If you’re feeling a little confused and stagnate, contact me for some coaching

Assertiveness principles for the multipotentialites and scanners

What do you do when you are bombarded with tasks that are unappealing, not interesting?

As a multipotentialite you are a passionate person, meaning you care about the work that you do. Spending countless hours on tasks that are like a Dyson vacuum cleaner sucking away at your soul is not worth your time. You’ve got to be more assertive.

Assertiveness is something that our mentors, coaches, managers and leaders all talk about. The word comes up a lot. Occasionally you’ll hear the ex-football-all-american-now-turned-executive talk about being aggressive.

We’re not looking to run over people. We want to be assertive and fully express our needs. There are a few core principles to follow when practicing your assertiveness.

Assertiveness Principle #1

Every person has the right to express and pursue the fulfillment of his/her needs. It does not mean that their needs have to be met. At the very least there should be the respect and openness to acknowledge the needs of everyone. We have a right to have our needs heard. Being assertive ensures that you express your needs in a way that is non-aggressive, that does not hurt others.

Assertiveness Principle #2

Assertiveness is all about finding balance, discovering your “sweet spot” in communication. Getting what you need means that you cannot be a pushover. You’re not the whimpering little puppy that can be forced into submission by the big dog.

You’re also not trying to be the big dog that is barking out in way that makes people feel like they might get into a physical confrontation with you. Finding the balance between passive and aggressive communication is not easy. It takes learning, practice and reflection.

There is a post on lifehack.org with some practical tips that you could try today. You could also work with me to get to your place of clarity and balance.

Assertiveness Principle #3

Assertiveness focuses on behavior, how that behavior affects you and what change is requested. It is never abusive or insulting. Assertive communication maintains a safe pool of communication, as described in the book crucial conversation.

This usually includes some formula or conversation pattern that:

  • Identifies the specific behavior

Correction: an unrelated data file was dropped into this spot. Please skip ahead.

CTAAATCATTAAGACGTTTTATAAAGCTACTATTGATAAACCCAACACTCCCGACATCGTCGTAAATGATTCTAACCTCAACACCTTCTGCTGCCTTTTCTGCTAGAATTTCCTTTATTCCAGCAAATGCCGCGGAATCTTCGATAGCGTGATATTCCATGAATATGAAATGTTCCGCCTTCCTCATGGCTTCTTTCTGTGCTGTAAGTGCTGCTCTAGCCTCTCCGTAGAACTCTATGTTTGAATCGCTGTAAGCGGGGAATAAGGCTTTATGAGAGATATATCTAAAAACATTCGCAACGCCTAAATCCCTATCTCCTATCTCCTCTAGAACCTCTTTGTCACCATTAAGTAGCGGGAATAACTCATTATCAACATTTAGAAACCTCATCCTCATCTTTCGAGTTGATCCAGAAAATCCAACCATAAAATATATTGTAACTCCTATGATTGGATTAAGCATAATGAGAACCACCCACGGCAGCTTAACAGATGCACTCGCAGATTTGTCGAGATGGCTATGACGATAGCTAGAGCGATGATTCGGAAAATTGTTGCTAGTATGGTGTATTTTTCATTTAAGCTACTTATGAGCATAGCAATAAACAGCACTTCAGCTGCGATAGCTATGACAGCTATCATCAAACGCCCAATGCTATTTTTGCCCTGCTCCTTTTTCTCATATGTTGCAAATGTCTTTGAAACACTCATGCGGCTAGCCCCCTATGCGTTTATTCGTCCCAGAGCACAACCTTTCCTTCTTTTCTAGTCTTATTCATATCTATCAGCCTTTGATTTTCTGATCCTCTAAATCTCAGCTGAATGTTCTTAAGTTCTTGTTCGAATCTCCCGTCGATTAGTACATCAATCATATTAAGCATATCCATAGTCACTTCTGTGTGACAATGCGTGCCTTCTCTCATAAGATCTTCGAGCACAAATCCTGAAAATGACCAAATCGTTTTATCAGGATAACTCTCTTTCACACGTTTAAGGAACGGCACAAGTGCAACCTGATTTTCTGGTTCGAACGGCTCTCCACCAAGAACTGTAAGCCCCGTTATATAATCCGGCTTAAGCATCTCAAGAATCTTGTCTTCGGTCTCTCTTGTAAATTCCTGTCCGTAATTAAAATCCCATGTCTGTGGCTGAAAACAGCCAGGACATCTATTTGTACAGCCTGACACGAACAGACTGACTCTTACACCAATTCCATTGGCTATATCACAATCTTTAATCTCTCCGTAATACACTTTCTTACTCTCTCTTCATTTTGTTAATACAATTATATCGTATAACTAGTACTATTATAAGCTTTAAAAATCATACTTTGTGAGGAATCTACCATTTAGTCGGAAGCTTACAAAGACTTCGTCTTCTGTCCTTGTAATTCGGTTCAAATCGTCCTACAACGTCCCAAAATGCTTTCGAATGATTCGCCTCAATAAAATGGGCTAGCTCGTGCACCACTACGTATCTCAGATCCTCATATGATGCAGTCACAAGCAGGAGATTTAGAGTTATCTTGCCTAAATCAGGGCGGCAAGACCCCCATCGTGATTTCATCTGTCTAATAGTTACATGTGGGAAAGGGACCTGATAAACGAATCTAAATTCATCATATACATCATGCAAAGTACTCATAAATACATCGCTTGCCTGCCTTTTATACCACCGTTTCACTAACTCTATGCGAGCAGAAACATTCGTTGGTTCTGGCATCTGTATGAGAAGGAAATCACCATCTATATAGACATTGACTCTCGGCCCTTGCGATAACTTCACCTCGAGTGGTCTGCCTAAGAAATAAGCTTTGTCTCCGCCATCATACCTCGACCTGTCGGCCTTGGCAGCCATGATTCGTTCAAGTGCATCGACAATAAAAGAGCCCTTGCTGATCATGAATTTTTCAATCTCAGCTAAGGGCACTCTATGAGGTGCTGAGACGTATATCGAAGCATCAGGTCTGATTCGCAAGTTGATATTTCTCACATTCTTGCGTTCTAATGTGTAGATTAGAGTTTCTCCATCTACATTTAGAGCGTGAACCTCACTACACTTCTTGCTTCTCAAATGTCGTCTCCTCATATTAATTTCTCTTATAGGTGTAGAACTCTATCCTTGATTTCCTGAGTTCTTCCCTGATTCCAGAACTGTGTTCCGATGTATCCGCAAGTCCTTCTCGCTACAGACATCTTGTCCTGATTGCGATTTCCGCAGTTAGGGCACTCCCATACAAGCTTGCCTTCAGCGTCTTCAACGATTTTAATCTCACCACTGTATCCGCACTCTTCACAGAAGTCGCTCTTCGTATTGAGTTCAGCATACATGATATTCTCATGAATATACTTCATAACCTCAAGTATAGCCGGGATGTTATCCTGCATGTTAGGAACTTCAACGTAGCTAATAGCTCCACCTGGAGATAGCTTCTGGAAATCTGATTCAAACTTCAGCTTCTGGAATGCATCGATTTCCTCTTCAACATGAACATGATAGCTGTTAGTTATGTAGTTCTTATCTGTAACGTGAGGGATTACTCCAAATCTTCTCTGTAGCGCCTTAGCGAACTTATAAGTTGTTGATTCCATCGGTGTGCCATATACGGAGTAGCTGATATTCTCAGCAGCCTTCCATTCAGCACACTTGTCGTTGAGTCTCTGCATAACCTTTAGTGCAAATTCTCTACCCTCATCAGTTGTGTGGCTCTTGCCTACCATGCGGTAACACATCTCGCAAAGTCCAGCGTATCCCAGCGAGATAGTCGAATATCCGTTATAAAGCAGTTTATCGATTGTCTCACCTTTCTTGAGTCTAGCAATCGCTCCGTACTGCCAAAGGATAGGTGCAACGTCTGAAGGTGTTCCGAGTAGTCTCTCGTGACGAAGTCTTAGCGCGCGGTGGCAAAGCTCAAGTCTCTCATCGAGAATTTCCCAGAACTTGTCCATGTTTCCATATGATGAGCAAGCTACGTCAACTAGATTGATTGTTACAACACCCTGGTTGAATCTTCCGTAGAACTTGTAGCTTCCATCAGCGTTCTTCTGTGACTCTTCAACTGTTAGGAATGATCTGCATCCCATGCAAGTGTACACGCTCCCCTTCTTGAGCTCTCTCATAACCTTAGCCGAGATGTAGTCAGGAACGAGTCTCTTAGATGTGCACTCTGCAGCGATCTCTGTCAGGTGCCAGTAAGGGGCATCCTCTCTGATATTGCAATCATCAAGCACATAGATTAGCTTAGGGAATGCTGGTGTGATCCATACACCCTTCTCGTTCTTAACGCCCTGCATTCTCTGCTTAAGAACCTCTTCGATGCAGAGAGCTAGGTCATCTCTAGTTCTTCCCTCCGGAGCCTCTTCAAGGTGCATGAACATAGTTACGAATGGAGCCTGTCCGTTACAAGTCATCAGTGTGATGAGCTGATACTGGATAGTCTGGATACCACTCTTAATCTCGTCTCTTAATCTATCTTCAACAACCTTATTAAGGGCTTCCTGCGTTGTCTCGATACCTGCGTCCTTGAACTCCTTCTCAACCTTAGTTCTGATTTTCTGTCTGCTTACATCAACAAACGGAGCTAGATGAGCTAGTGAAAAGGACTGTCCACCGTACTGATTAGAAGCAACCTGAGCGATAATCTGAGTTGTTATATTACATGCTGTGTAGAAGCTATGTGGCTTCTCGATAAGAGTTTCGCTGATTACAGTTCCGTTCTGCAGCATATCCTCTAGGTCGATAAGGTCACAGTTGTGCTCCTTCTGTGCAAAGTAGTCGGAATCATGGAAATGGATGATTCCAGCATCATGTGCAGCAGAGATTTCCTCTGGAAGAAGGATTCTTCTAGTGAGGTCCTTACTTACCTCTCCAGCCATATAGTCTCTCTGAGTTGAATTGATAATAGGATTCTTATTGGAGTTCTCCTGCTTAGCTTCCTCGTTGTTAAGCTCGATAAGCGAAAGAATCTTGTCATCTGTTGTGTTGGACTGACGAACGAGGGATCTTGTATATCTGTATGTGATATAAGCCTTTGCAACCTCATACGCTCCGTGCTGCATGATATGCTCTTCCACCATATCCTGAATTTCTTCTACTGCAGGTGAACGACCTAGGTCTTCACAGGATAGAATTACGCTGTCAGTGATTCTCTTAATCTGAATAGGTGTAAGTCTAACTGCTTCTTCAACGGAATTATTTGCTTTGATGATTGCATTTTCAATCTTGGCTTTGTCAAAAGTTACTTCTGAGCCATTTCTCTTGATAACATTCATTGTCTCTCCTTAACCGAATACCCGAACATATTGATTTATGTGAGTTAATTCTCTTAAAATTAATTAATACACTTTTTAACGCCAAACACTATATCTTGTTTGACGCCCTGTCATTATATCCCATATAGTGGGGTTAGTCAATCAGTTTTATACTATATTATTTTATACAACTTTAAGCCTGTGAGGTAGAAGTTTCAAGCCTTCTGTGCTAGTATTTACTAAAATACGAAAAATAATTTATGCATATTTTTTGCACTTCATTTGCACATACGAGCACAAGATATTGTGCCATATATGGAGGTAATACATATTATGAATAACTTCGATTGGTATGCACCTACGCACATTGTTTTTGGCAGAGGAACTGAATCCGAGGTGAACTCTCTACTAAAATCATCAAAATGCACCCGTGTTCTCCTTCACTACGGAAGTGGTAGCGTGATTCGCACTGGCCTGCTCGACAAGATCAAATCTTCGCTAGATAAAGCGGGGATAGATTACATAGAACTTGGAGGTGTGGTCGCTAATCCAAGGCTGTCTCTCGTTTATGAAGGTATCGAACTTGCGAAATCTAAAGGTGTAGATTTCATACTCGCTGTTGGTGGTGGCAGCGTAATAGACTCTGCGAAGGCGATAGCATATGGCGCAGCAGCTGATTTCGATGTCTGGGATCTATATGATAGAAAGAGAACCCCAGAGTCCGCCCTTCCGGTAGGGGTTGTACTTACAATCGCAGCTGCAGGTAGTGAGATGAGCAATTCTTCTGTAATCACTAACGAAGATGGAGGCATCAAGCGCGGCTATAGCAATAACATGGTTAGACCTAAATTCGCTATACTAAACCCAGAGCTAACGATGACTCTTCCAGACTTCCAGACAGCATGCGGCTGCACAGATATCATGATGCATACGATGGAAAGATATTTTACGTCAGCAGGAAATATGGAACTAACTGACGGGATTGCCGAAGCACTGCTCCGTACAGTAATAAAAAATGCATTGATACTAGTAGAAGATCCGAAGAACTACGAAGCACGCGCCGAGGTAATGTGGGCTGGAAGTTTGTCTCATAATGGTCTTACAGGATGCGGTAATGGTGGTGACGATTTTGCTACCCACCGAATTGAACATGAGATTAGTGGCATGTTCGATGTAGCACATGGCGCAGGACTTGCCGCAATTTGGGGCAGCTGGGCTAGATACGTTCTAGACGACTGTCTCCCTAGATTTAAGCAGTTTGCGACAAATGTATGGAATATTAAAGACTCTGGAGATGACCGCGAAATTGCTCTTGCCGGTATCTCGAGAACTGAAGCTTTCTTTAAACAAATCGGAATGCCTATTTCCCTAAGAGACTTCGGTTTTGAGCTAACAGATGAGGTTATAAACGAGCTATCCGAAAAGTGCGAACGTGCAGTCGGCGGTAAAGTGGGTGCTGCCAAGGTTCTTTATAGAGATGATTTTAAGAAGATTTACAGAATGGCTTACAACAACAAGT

• Expresses how that affects you
  • Requests a change in behavior

Your Turn

Do you have an assertive communication formula that you like to use?


How to Learn Anything – Email Course

Want to learn a new skill? Or maybe you’re trying to make a plan to play the ukulele better. Whatever you want to do this course will teach you the necessary steps to hack your learning.

In this 5-lesson course I will show you how to:

  • Focus only on what’s relevant to your goals Right Now
  • Be specific about what you want to learn and why
  • Finish what you started before you begin learning something new
  • Apply everything you learn to real life, whether it’s work or personal

Hope you enjoy it.


Are you a multipotentialite?

What do you do? Do you have trouble responding to that question?

Have you found yourself saying “my day job is…. But my real passion is….?”

If so, you are not alone. There are many others like you, those with several specialties and interests. You might be what Emilie Wapnick calls a multipotentialite.

This idea was first introduced to me by a friend who recommended Emilie’s TED talk.

What is a multipotentialite?

A multipotentialite is a person with various interests and areas of expertise. This is the musician and software engineer. Could also be the marketer with knack for rock collecting.

Multipotentialites have several paths and passions that they can pursue and be very good at. This makes it extremely difficult to name their one thing. I’ve been a bartender, trainer, public speaker, digital marketer, basketball player, coach, educator, tea master and many others.

Are there other names for this?

Generalist, Multipod, scanners, slashers, renaissance soul are some of the names I’ve seen used.

Any Famous Multipods?

Aristotle, Leonardo Da Vinci, Tim Ferriss,

How is a multipotentialite different than a specialist?

A specialist feels comfortable with doing one thing really well. They find their thing and fulfill their purpose doing that. This is what we are often told in personal development programs and career columns. Find your thing. Niche down and nail it.

Niche down or Theme up

As a multipotentialite I offer another way of looking at it. Rather than niching down, what if you were to theme up? Take all of your interests and find the common thread that connects it together.

For me I have found joy in empowering others to shine. Whether I’m mixing a cocktail or building out a content calendar, I’ve been drawn to helping those around me find their theme and learning how to really ignite that fire.

Your turn?

Are you a multipotentialite/slasher/scanner? Tell me about your interests.

Have you read Barbara Sher’s (Refuse to Choose)  or Emilie Wapnick’s (Renaissance Business) book? What do you think?